Microsoft released the final beta of Windows 98 this week but is insisting that the current investigation by the Department of Justice (DoJ) has no bearing on the bundling of Internet functionality with the operating environment.
The beta is being distributed on a wide basis in the US and the same procedure will take place soon here in the UK, a representative said.
The UK version incorporates Internet Explorer into the interface and comes ready with content channels, including the BBC, BSkyB, the 'Financial Times', Virgin Net and the 'New Scientist'.
A panel at the bottom of screen includes a direct link to Internet Explorer and to the channels available, as an integral part of the environment.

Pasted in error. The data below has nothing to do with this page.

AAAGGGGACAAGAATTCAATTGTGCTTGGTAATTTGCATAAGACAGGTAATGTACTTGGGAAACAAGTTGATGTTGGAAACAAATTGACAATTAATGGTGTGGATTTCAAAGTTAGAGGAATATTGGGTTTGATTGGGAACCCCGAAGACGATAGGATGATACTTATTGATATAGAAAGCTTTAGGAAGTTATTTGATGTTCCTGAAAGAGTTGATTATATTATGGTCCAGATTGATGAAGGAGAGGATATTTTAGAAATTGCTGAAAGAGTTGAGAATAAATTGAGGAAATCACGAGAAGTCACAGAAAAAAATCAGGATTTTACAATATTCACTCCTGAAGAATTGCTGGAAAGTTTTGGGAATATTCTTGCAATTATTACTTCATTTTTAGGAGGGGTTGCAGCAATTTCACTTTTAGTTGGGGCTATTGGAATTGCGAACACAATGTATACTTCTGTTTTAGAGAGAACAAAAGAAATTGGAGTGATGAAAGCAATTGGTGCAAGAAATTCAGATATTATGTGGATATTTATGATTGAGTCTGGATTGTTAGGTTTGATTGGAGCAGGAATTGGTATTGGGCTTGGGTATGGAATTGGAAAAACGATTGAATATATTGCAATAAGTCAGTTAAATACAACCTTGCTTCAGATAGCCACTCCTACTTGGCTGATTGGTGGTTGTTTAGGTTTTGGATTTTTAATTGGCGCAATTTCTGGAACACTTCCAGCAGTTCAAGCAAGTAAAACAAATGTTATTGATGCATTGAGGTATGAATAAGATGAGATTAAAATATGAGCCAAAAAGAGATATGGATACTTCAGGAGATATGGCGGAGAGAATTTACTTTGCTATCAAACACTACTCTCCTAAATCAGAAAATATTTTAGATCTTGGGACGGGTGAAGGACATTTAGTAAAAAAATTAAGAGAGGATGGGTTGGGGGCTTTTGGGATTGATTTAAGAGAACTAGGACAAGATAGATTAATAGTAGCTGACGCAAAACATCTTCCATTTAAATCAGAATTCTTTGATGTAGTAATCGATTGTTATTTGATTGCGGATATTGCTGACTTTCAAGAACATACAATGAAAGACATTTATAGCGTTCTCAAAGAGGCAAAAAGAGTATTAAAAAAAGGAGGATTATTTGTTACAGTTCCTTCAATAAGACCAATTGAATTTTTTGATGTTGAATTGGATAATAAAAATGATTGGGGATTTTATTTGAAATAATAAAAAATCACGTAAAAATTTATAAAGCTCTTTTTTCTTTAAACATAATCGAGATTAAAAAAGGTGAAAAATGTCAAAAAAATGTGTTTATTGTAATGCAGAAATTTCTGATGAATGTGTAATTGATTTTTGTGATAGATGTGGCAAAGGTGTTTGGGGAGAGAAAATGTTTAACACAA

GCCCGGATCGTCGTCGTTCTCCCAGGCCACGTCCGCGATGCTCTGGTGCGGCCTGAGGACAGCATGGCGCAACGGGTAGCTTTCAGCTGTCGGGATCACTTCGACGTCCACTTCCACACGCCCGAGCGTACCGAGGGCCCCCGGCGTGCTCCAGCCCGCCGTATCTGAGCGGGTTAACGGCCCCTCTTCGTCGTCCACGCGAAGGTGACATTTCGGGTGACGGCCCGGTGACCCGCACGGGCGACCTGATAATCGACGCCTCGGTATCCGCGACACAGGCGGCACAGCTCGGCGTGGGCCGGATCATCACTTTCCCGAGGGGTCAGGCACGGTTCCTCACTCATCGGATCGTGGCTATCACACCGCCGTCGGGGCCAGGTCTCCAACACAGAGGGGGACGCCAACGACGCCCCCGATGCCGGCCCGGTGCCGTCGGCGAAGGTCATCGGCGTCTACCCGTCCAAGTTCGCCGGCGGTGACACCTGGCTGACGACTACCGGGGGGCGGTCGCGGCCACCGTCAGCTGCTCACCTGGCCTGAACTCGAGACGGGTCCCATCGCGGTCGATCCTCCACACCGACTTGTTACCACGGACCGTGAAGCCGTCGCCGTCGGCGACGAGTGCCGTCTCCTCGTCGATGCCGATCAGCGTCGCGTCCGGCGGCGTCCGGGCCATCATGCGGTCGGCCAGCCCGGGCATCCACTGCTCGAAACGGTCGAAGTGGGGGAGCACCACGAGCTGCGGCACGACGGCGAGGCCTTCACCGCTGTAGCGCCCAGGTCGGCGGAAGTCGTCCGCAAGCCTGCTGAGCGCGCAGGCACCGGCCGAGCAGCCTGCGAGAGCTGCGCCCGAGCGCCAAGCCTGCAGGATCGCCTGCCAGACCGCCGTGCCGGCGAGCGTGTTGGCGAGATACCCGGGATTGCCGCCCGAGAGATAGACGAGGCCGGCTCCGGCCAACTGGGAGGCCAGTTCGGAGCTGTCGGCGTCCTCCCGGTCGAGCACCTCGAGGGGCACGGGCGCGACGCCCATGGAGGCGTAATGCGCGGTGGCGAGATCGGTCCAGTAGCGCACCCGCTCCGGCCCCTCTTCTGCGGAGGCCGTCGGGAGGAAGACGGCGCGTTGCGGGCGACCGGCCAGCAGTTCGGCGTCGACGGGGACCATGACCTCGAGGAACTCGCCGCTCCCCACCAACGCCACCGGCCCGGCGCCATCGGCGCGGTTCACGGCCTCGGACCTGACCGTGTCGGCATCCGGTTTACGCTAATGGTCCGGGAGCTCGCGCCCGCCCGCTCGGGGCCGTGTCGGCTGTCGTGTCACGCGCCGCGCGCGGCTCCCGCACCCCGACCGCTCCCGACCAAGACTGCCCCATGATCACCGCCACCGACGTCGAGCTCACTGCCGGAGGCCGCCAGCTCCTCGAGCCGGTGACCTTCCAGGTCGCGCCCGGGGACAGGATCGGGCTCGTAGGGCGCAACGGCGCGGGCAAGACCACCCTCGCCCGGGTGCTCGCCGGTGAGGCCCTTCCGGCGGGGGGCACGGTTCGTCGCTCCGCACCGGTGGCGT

The Microsoft representative said: "The whole of the current court proceedings are based around the 1994 consent agreement [with the DoJ]. The whole argument is about Windows 95. Microsoft is fighting this battle on the Windows 95 front but these arguments do not affect Windows 98."
He said that John Frank, Microsoft's senior corporate attorney for Europe, was on record as saying that Microsoft was going forward with its plans for Windows 98 but was "mindful of what the US courts" said.
Other elements in Window 98 invite beta testers to join the Microsoft Network while the help system depends on Web pages at the Microsoft site, which are accessed using Internet Explorer. There appears to be little way to circumvent using IE with the operating environment.
According to the representative, Microsoft is still on target to release the complete operating environment in the second half of this year.
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